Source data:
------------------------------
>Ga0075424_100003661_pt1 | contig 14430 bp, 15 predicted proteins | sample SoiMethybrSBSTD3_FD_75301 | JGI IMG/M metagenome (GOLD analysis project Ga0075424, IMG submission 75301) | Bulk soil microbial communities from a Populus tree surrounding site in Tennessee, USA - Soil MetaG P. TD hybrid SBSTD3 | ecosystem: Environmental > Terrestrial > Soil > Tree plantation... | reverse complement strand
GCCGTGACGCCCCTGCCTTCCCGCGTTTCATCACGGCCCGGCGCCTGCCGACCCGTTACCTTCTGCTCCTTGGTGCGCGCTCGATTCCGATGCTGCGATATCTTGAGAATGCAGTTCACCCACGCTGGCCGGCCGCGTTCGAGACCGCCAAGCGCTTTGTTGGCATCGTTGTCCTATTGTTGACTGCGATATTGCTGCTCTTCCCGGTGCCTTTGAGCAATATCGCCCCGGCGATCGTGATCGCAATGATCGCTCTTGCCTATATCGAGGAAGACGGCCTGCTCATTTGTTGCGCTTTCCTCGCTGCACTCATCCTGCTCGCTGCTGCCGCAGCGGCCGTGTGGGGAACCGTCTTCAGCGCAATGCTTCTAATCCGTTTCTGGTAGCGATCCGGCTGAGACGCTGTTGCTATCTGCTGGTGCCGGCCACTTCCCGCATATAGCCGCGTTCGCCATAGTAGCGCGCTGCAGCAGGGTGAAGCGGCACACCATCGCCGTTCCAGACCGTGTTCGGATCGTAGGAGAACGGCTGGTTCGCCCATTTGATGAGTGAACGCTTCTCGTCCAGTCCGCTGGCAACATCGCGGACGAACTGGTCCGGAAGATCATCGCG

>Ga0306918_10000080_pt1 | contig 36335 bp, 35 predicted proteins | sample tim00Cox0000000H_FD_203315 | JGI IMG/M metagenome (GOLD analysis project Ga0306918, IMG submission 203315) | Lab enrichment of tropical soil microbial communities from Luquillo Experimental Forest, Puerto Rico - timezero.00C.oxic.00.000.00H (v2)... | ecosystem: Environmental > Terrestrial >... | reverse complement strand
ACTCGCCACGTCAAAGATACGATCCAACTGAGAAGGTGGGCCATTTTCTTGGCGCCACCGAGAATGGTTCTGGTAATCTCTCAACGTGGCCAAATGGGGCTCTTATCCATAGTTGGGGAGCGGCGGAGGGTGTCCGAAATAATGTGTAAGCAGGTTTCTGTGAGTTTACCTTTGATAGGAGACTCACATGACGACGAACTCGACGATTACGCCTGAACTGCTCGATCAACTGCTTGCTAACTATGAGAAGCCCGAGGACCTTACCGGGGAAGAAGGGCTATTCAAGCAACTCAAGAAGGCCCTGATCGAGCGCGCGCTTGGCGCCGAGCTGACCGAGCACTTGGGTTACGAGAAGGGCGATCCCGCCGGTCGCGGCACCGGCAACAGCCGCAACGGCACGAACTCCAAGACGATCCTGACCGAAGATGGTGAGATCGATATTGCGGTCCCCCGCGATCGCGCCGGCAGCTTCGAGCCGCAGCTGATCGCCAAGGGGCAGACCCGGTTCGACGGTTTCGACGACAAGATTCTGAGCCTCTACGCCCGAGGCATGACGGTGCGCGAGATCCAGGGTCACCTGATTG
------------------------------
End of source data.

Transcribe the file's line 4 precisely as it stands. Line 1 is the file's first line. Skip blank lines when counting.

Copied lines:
ACTCGCCACGTCAAAGATACGATCCAACTGAGAAGGTGGGCCATTTTCTTGGCGCCACCGAGAATGGTTCTGGTAATCTCTCAACGTGGCCAAATGGGGCTCTTATCCATAGTTGGGGAGCGGCGGAGGGTGTCCGAAATAATGTGTAAGCAGGTTTCTGTGAGTTTACCTTTGATAGGAGACTCACATGACGACGAACTCGACGATTACGCCTGAACTGCTCGATCAACTGCTTGCTAACTATGAGAAGCCCGAGGACCTTACCGGGGAAGAAGGGCTATTCAAGCAACTCAAGAAGGCCCTGATCGAGCGCGCGCTTGGCGCCGAGCTGACCGAGCACTTGGGTTACGAGAAGGGCGATCCCGCCGGTCGCGGCACCGGCAACAGCCGCAACGGCACGAACTCCAAGACGATCCTGACCGAAGATGGTGAGATCGATATTGCGGTCCCCCGCGATCGCGCCGGCAGCTTCGAGCCGCAGCTGATCGCCAAGGGGCAGACCCGGTTCGACGGTTTCGACGACAAGATTCTGAGCCTCTACGCCCGAGGCATGACGGTGCGCGAGATCCAGGGTCACCTGATTG